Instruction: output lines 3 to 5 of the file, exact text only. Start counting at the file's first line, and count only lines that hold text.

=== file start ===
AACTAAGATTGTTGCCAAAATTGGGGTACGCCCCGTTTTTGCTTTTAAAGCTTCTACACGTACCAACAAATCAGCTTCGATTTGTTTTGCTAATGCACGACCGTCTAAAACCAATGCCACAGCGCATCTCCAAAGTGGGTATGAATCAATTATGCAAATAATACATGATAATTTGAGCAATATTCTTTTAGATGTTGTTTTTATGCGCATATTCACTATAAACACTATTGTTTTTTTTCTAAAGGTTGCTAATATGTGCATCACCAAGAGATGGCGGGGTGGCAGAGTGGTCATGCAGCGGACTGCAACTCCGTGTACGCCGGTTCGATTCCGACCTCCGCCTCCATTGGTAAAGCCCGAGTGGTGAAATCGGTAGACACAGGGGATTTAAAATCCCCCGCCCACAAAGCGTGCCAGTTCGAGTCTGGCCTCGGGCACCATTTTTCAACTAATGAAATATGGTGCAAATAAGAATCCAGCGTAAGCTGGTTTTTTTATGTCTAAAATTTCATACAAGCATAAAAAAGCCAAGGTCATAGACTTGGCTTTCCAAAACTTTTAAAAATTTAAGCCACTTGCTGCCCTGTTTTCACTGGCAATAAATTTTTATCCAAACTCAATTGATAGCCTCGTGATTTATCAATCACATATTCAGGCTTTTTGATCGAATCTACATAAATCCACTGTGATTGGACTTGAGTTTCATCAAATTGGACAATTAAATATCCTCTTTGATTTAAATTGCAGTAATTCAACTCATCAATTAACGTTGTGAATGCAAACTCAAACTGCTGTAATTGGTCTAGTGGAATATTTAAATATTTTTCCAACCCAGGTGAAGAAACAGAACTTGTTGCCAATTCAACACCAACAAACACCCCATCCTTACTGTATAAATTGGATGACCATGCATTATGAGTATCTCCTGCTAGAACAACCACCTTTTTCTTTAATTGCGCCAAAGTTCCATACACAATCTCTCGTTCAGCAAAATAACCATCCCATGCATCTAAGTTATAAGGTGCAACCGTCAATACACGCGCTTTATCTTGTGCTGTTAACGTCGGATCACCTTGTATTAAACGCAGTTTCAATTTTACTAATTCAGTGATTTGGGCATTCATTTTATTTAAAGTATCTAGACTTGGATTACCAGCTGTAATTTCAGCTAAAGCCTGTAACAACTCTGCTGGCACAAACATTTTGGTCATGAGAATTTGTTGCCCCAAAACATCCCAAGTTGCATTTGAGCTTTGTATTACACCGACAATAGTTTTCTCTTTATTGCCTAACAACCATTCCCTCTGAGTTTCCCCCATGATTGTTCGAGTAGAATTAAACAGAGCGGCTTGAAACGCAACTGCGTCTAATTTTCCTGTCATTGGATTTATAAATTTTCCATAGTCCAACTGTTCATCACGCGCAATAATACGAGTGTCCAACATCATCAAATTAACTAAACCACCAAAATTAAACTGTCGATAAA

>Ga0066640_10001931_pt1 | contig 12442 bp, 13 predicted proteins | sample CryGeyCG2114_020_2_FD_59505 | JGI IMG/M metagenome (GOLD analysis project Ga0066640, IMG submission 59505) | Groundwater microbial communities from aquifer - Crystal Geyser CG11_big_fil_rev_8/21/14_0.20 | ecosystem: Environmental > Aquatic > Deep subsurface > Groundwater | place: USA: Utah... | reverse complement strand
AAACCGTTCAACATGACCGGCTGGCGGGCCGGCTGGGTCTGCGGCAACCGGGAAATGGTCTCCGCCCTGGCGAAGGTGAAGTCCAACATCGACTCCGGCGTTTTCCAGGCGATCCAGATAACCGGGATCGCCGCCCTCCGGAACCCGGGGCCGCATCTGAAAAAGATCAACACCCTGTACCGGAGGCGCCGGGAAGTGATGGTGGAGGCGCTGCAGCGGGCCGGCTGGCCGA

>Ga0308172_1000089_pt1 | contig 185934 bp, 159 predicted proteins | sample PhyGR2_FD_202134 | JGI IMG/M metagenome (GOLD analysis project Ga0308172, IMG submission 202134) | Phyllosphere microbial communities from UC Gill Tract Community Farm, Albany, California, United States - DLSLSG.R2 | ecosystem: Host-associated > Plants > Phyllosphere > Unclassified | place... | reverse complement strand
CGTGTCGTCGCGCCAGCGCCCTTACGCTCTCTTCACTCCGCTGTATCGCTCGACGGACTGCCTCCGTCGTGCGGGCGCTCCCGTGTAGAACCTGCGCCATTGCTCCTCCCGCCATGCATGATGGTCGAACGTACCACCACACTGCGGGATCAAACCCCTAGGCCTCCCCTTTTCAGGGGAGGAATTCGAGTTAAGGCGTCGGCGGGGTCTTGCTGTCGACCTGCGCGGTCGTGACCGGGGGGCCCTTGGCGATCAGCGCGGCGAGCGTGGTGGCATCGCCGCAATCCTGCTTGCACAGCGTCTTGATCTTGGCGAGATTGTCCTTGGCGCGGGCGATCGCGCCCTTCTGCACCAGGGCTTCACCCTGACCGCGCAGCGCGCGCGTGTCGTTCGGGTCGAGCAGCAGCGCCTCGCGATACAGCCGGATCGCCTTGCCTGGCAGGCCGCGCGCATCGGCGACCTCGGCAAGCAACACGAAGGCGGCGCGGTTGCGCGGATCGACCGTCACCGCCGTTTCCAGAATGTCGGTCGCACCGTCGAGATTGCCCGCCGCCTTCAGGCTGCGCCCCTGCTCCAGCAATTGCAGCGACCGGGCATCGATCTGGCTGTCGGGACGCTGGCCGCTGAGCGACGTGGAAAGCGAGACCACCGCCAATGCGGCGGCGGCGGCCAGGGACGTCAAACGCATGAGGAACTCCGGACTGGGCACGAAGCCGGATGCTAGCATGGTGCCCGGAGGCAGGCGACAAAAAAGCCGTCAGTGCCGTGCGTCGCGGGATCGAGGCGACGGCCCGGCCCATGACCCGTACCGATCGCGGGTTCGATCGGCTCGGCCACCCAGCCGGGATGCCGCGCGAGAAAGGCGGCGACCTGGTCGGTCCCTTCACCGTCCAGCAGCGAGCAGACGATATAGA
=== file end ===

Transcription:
AAACCGTTCAACATGACCGGCTGGCGGGCCGGCTGGGTCTGCGGCAACCGGGAAATGGTCTCCGCCCTGGCGAAGGTGAAGTCCAACATCGACTCCGGCGTTTTCCAGGCGATCCAGATAACCGGGATCGCCGCCCTCCGGAACCCGGGGCCGCATCTGAAAAAGATCAACACCCTGTACCGGAGGCGCCGGGAAGTGATGGTGGAGGCGCTGCAGCGGGCCGGCTGGCCGA

>Ga0308172_1000089_pt1 | contig 185934 bp, 159 predicted proteins | sample PhyGR2_FD_202134 | JGI IMG/M metagenome (GOLD analysis project Ga0308172, IMG submission 202134) | Phyllosphere microbial communities from UC Gill Tract Community Farm, Albany, California, United States - DLSLSG.R2 | ecosystem: Host-associated > Plants > Phyllosphere > Unclassified | place... | reverse complement strand
CGTGTCGTCGCGCCAGCGCCCTTACGCTCTCTTCACTCCGCTGTATCGCTCGACGGACTGCCTCCGTCGTGCGGGCGCTCCCGTGTAGAACCTGCGCCATTGCTCCTCCCGCCATGCATGATGGTCGAACGTACCACCACACTGCGGGATCAAACCCCTAGGCCTCCCCTTTTCAGGGGAGGAATTCGAGTTAAGGCGTCGGCGGGGTCTTGCTGTCGACCTGCGCGGTCGTGACCGGGGGGCCCTTGGCGATCAGCGCGGCGAGCGTGGTGGCATCGCCGCAATCCTGCTTGCACAGCGTCTTGATCTTGGCGAGATTGTCCTTGGCGCGGGCGATCGCGCCCTTCTGCACCAGGGCTTCACCCTGACCGCGCAGCGCGCGCGTGTCGTTCGGGTCGAGCAGCAGCGCCTCGCGATACAGCCGGATCGCCTTGCCTGGCAGGCCGCGCGCATCGGCGACCTCGGCAAGCAACACGAAGGCGGCGCGGTTGCGCGGATCGACCGTCACCGCCGTTTCCAGAATGTCGGTCGCACCGTCGAGATTGCCCGCCGCCTTCAGGCTGCGCCCCTGCTCCAGCAATTGCAGCGACCGGGCATCGATCTGGCTGTCGGGACGCTGGCCGCTGAGCGACGTGGAAAGCGAGACCACCGCCAATGCGGCGGCGGCGGCCAGGGACGTCAAACGCATGAGGAACTCCGGACTGGGCACGAAGCCGGATGCTAGCATGGTGCCCGGAGGCAGGCGACAAAAAAGCCGTCAGTGCCGTGCGTCGCGGGATCGAGGCGACGGCCCGGCCCATGACCCGTACCGATCGCGGGTTCGATCGGCTCGGCCACCCAGCCGGGATGCCGCGCGAGAAAGGCGGCGACCTGGTCGGTCCCTTCACCGTCCAGCAGCGAGCAGACGATATAGA